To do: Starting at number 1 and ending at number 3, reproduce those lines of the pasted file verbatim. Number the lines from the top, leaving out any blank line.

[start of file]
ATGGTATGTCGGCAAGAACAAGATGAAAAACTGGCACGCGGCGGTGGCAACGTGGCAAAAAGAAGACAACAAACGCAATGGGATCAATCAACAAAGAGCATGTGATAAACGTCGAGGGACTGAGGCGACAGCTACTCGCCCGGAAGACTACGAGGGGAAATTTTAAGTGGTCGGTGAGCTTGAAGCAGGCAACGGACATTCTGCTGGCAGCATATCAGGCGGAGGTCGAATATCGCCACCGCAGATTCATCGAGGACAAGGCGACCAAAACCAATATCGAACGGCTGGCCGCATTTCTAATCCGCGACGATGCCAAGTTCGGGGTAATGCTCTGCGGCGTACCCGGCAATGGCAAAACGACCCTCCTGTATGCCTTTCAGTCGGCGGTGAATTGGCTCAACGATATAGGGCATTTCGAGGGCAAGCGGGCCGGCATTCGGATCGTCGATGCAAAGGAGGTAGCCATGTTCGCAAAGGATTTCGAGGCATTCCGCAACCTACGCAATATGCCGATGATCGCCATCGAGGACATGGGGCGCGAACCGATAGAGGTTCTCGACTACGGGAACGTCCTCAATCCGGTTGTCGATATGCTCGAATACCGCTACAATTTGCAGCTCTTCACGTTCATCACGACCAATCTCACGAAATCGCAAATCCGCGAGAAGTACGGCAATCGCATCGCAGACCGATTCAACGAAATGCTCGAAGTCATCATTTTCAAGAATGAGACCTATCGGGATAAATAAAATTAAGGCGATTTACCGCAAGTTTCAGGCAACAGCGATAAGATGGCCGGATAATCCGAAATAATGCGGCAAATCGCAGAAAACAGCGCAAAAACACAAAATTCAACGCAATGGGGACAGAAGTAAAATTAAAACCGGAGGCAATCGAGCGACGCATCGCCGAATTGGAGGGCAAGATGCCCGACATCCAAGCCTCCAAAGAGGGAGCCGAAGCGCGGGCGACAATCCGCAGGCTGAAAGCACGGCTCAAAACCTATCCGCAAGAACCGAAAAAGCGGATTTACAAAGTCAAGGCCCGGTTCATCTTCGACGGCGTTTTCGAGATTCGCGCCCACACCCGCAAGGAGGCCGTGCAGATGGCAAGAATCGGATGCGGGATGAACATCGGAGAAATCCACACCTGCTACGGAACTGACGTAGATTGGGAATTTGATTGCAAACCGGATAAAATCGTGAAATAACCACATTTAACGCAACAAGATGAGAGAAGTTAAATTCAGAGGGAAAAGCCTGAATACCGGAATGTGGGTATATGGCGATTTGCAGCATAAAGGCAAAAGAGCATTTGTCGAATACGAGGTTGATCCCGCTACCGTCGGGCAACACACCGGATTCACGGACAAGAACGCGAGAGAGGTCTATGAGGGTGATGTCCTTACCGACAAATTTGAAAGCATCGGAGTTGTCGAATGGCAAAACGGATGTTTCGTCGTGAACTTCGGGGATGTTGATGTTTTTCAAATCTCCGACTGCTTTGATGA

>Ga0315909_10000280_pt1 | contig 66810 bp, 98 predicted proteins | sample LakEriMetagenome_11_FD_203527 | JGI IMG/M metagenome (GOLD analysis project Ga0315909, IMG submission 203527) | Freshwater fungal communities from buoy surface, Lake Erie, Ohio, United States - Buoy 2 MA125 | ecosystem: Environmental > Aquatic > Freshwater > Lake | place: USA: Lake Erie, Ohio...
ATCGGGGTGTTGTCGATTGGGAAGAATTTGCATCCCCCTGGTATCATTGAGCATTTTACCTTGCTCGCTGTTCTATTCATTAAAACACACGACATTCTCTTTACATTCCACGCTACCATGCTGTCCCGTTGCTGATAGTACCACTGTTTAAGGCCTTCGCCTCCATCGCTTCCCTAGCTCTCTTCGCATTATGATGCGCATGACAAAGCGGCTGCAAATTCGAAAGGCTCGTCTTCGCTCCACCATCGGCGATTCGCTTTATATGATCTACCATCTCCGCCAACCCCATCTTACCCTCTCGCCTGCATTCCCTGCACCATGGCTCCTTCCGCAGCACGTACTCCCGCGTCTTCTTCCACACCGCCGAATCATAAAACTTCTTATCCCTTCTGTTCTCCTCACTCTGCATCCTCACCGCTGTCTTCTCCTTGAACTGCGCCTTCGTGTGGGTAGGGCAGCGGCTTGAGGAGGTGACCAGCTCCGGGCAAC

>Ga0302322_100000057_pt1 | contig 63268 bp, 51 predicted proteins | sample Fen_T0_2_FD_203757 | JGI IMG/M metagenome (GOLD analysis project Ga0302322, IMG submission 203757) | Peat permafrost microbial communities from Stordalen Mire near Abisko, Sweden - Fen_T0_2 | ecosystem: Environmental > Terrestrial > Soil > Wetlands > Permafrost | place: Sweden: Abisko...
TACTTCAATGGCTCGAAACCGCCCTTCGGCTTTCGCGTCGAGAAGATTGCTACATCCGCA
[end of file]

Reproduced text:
ATGGTATGTCGGCAAGAACAAGATGAAAAACTGGCACGCGGCGGTGGCAACGTGGCAAAAAGAAGACAACAAACGCAATGGGATCAATCAACAAAGAGCATGTGATAAACGTCGAGGGACTGAGGCGACAGCTACTCGCCCGGAAGACTACGAGGGGAAATTTTAAGTGGTCGGTGAGCTTGAAGCAGGCAACGGACATTCTGCTGGCAGCATATCAGGCGGAGGTCGAATATCGCCACCGCAGATTCATCGAGGACAAGGCGACCAAAACCAATATCGAACGGCTGGCCGCATTTCTAATCCGCGACGATGCCAAGTTCGGGGTAATGCTCTGCGGCGTACCCGGCAATGGCAAAACGACCCTCCTGTATGCCTTTCAGTCGGCGGTGAATTGGCTCAACGATATAGGGCATTTCGAGGGCAAGCGGGCCGGCATTCGGATCGTCGATGCAAAGGAGGTAGCCATGTTCGCAAAGGATTTCGAGGCATTCCGCAACCTACGCAATATGCCGATGATCGCCATCGAGGACATGGGGCGCGAACCGATAGAGGTTCTCGACTACGGGAACGTCCTCAATCCGGTTGTCGATATGCTCGAATACCGCTACAATTTGCAGCTCTTCACGTTCATCACGACCAATCTCACGAAATCGCAAATCCGCGAGAAGTACGGCAATCGCATCGCAGACCGATTCAACGAAATGCTCGAAGTCATCATTTTCAAGAATGAGACCTATCGGGATAAATAAAATTAAGGCGATTTACCGCAAGTTTCAGGCAACAGCGATAAGATGGCCGGATAATCCGAAATAATGCGGCAAATCGCAGAAAACAGCGCAAAAACACAAAATTCAACGCAATGGGGACAGAAGTAAAATTAAAACCGGAGGCAATCGAGCGACGCATCGCCGAATTGGAGGGCAAGATGCCCGACATCCAAGCCTCCAAAGAGGGAGCCGAAGCGCGGGCGACAATCCGCAGGCTGAAAGCACGGCTCAAAACCTATCCGCAAGAACCGAAAAAGCGGATTTACAAAGTCAAGGCCCGGTTCATCTTCGACGGCGTTTTCGAGATTCGCGCCCACACCCGCAAGGAGGCCGTGCAGATGGCAAGAATCGGATGCGGGATGAACATCGGAGAAATCCACACCTGCTACGGAACTGACGTAGATTGGGAATTTGATTGCAAACCGGATAAAATCGTGAAATAACCACATTTAACGCAACAAGATGAGAGAAGTTAAATTCAGAGGGAAAAGCCTGAATACCGGAATGTGGGTATATGGCGATTTGCAGCATAAAGGCAAAAGAGCATTTGTCGAATACGAGGTTGATCCCGCTACCGTCGGGCAACACACCGGATTCACGGACAAGAACGCGAGAGAGGTCTATGAGGGTGATGTCCTTACCGACAAATTTGAAAGCATCGGAGTTGTCGAATGGCAAAACGGATGTTTCGTCGTGAACTTCGGGGATGTTGATGTTTTTCAAATCTCCGACTGCTTTGATGA

>Ga0315909_10000280_pt1 | contig 66810 bp, 98 predicted proteins | sample LakEriMetagenome_11_FD_203527 | JGI IMG/M metagenome (GOLD analysis project Ga0315909, IMG submission 203527) | Freshwater fungal communities from buoy surface, Lake Erie, Ohio, United States - Buoy 2 MA125 | ecosystem: Environmental > Aquatic > Freshwater > Lake | place: USA: Lake Erie, Ohio...
ATCGGGGTGTTGTCGATTGGGAAGAATTTGCATCCCCCTGGTATCATTGAGCATTTTACCTTGCTCGCTGTTCTATTCATTAAAACACACGACATTCTCTTTACATTCCACGCTACCATGCTGTCCCGTTGCTGATAGTACCACTGTTTAAGGCCTTCGCCTCCATCGCTTCCCTAGCTCTCTTCGCATTATGATGCGCATGACAAAGCGGCTGCAAATTCGAAAGGCTCGTCTTCGCTCCACCATCGGCGATTCGCTTTATATGATCTACCATCTCCGCCAACCCCATCTTACCCTCTCGCCTGCATTCCCTGCACCATGGCTCCTTCCGCAGCACGTACTCCCGCGTCTTCTTCCACACCGCCGAATCATAAAACTTCTTATCCCTTCTGTTCTCCTCACTCTGCATCCTCACCGCTGTCTTCTCCTTGAACTGCGCCTTCGTGTGGGTAGGGCAGCGGCTTGAGGAGGTGACCAGCTCCGGGCAAC